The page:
Accounts receivable balance sheets
To understand how accounts receivables work, it can be helpful to see how they are tracked in the general ledger via accounts receivable journal entries.
Most businesses use double-entry accounting, which requires two entries for every transaction: a debit and a credit, each to a different account. Accounts receivable entries are recorded as debits under assets and always go on the left side of the entry with all the other debits. Credits are recorded on the right. Your debits and your credits should always be equal and balance each other out.
You can see below an example of an accounts receivable journal entry. The company received a payment from a customer—a debit—which the bookkeeper recorded in the left hand column. Correspondingly, the bookkeeper recorded a credit of the same amount in the right-hand column, assigned to revenue. This is because the customer paid the company for goods or services they received, which is revenue into the company coffers.
Now let’s look at an example of a balance sheet, which shows the accounts in the company’s books. Accounts receivable increases after the company records sales and then drops after some customers remit payment.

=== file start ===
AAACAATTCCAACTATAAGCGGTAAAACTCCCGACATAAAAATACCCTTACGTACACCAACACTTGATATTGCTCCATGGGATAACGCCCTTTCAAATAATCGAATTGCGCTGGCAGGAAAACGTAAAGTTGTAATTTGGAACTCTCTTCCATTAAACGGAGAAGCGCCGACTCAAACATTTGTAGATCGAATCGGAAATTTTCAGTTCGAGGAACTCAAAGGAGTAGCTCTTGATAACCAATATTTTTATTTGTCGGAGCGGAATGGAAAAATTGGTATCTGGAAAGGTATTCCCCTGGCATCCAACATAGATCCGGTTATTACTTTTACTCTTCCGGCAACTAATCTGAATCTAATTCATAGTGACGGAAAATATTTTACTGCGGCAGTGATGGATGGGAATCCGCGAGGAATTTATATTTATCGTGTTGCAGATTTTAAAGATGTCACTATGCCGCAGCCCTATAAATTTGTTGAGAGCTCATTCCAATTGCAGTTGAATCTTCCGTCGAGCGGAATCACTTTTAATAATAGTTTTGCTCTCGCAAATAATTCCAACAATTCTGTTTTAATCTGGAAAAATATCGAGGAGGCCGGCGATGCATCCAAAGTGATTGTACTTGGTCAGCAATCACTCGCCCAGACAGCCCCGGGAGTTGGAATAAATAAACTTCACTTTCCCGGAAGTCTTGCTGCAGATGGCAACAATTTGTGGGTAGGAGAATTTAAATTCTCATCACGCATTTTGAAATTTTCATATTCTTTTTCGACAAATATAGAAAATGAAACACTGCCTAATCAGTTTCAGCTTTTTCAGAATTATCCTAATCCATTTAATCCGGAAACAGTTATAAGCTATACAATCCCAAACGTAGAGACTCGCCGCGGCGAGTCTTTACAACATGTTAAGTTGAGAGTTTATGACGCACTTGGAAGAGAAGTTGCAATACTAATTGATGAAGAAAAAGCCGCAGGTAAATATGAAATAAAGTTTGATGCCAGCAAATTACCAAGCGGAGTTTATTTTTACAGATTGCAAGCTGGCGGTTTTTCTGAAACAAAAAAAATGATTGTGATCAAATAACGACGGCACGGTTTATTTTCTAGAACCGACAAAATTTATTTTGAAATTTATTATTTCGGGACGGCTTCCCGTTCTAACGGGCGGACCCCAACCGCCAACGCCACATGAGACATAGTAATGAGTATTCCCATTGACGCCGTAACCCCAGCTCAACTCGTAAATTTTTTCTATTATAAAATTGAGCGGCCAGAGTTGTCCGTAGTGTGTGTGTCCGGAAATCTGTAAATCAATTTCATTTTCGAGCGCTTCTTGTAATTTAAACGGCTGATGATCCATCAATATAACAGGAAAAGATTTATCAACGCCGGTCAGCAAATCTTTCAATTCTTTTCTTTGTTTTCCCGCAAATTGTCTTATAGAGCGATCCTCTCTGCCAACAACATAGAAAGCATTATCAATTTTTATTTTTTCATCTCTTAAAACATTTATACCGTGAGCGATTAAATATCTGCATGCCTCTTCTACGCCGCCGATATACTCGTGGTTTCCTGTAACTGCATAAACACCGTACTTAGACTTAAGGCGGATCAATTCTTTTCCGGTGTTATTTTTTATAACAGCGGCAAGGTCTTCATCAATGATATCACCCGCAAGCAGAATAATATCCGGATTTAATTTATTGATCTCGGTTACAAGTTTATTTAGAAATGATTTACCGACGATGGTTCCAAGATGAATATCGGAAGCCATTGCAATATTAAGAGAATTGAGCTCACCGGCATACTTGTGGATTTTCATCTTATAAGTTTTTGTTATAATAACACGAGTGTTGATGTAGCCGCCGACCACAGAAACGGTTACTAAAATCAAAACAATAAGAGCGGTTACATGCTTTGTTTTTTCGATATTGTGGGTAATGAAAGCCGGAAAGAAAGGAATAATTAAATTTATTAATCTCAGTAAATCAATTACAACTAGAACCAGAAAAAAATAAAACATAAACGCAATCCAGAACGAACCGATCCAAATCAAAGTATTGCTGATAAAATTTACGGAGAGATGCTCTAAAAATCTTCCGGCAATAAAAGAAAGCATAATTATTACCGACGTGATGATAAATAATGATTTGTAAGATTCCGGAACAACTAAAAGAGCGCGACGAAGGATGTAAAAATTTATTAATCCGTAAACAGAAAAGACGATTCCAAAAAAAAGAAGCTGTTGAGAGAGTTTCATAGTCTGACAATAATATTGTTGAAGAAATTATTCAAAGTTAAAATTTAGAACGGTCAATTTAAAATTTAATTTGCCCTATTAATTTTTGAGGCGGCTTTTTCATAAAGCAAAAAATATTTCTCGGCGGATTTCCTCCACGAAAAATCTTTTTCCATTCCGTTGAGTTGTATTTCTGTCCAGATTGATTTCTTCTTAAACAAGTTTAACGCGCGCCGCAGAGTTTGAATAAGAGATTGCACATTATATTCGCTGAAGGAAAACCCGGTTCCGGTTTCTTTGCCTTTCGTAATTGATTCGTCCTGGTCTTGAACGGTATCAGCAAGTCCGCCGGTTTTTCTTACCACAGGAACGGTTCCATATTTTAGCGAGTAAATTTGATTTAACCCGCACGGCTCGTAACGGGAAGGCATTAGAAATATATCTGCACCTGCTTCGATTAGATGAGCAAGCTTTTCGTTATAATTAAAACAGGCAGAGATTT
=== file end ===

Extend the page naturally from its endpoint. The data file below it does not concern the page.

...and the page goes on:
What are credit terms?
While accounts receivable is a debit, it’s important to know what credit terms are since they affect when your business can expect to receive AR debits. When a customer purchases goods or services from a business on credit, they promise to pay at a later day, typically within a particular period like 30 or 60 days. This timeframe is known as the credit terms, and is typically noted as “net 30” or “net 60” as appropriate.
You can incentivize prompt or fast payment using favorable credit terms, such as offering a discount for payments received within 10 or 15 days. Getting payment faster accelerates cash flow, which provides your business more available resources to operate and grow within a given timeframe.
Being strategic about credit terms and incentives is one way that businesses can leverage the AR function to improve business operations and set themselves up for success. Setting up an automated AR system, especially one that includes methods for customers to pay digitally directly from the invoice, can help customers pay faster to satisfy the credit terms.